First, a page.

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We would like to provide a meal or meals to the team. Will CACREP reimburse us for these expenses?

CACREP reimburses team members for all meals so it is not necessary for the institution to provide any meals. Should any meal be provided, it would be provided on a gratis basis. This would be up to the institution. It is strongly recommended that the program liaison consult with the team chair prior to making any such arrangement.

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Can we provide feedback on the site team?

The CACREP Liaison is provided a Team Member Evaluation Form to distribute to individuals participating in the visit. The completed forms can be sent to the CACREP office upon completion of the visit. CACREP appreciates feedback from both programs and team members on the overall conduct of the visits.

Maintaining Accreditation

When should my program submit its Self-Study for reaccreditation?

Programs should plan to submit their reaccreditation self-studies at least a year prior to the CACREP Board meeting at which an accreditation decision is expected to be rendered. The CACREP Board renders accreditation decisions twice a year at meetings held in January and July. CACREP utilizes expiration dates of March and October to ensure adequate decision and data processing time following each meeting. Thus, if your program’s expiration date is, for example, in March 2017, you should plan to submit your self-study around January 2016 as an accreditation decision would initially be planned for January 2017. Similarly, if your program’s expiration date is, for example, in October 2017, you should plan to submit your self-study around July 2016 as an accreditation decision would initially be planned for July 2017.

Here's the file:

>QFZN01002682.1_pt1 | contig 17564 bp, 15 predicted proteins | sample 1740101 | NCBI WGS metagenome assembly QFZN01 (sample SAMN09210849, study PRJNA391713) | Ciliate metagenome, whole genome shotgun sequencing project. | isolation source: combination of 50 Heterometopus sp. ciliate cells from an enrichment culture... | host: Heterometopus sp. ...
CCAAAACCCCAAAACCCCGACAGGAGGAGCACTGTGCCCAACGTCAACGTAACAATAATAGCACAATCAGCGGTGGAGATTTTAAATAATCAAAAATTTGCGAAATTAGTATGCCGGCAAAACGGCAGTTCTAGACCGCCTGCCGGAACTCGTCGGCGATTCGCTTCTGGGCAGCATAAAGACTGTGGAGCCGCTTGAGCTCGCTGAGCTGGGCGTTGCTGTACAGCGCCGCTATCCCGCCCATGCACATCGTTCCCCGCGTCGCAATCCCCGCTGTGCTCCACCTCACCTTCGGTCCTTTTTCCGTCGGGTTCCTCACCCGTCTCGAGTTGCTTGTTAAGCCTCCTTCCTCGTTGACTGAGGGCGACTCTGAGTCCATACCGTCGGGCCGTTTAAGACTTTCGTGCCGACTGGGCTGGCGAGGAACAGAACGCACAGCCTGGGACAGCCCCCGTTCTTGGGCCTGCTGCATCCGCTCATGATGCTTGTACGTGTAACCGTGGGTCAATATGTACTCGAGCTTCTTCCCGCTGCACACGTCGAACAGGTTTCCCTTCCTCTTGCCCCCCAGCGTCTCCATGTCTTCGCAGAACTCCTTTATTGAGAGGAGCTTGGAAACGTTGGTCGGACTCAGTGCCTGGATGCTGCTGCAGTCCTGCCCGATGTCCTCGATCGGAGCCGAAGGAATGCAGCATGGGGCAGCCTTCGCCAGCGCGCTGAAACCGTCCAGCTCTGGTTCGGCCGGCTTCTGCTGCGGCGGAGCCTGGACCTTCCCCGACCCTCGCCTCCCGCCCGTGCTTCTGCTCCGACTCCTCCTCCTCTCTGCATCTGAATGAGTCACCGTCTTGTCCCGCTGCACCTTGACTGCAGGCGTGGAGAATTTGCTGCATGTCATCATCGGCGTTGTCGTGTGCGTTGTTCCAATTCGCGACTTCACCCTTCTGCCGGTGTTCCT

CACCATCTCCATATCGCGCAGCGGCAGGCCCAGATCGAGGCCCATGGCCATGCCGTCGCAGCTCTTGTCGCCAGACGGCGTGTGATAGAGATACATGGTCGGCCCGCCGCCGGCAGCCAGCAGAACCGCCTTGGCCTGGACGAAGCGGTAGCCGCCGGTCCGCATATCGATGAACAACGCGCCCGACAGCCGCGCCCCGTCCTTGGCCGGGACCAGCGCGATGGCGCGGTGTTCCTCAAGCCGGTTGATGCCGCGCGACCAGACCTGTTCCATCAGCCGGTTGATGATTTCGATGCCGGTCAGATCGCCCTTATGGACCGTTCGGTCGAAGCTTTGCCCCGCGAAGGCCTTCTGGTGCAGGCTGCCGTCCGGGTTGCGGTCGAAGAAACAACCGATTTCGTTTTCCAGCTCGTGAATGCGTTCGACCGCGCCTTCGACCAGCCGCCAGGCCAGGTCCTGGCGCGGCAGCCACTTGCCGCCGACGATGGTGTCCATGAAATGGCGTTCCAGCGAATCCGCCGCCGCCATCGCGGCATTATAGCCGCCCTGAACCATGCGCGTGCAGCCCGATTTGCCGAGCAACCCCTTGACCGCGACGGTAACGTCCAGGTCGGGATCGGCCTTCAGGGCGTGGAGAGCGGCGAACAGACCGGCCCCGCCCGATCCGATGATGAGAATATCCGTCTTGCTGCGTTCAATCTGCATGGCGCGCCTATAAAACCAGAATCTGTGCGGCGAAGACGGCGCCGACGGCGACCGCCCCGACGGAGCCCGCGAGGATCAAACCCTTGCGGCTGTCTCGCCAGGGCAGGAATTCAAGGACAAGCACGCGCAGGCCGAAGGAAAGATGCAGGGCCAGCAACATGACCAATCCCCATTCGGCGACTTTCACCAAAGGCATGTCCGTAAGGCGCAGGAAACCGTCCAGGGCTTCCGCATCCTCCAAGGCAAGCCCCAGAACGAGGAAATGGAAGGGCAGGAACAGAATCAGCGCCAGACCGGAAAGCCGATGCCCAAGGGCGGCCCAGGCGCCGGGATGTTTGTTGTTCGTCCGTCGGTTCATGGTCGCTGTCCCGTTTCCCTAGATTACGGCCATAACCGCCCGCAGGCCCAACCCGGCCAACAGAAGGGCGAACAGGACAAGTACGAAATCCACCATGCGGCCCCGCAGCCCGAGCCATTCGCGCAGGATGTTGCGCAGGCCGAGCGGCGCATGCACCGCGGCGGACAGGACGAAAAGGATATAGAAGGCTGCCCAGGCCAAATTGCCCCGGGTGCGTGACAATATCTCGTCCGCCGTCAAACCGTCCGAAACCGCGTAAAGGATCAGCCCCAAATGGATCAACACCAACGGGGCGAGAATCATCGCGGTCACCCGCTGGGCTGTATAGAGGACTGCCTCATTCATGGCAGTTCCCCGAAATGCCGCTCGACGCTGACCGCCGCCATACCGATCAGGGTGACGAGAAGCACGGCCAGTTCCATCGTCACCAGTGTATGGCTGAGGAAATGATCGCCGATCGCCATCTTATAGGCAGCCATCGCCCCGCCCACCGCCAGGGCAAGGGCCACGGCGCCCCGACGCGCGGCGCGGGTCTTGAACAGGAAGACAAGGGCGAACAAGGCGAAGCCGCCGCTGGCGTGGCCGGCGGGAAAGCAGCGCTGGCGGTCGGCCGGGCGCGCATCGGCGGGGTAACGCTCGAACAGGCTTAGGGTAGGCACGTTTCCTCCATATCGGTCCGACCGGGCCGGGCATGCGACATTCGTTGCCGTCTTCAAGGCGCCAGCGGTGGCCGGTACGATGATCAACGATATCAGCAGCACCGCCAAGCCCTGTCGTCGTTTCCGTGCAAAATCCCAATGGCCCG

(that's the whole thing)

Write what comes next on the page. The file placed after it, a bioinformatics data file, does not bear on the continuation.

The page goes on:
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If our program is accredited, do I need to report to CACREP anytime we want to make changes to our program?
Higher education programs are continually evolving and changing. The decision to modify a program is an institutional prerogative and responsibility. Most changes, such as routine and reasonable personnel changes and/or adding, modifying, and dropping courses, fall within the nature and scope of the program and typically do not affect accreditation status. Such changes are, however, one reason for the periodic reexamination required of all accredited programs, including annual Vital Statistics Reports, Mid-Cycle Reports, and reaccreditation reviews. Other changes, however, significantly affect the nature of the program, including mission and objectives, educational curricula, professional identity of the faculty, and the allocation of resources. Such substantive changes initiated subsequent to the most recent evaluation (i.e., accreditation review, Mid-Cycle Report, or Interim Report) are not automatically included in the institution’s accreditation and necessitate the submission of a Substantive Change Report prior to the change, in accordance with Policies Governing Program Changes Mid-Cycle 8.e.- Substantive Change in an Accredited Program. Programs should consult with CACREP staff on whether or not a Substantive Change Report would need to be submitted for a change being planned.

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What is the current accreditation cycle for my program?

The full accreditation cycle for your program is indicated in the original accreditation decision letter sent to the institution. The accreditation expiration date indicated in the CACREP Directory reflects either the two-year accreditation end date or the full cycle end date depending on the current accreditation status of the program. If you have any question about the cycle end date or when reports are due, please contact the CACREP staff.

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Our program received a two-year accreditation and now we need to submit an Interim Report. What is an Interim Report and can you provide guidance on preparing the report?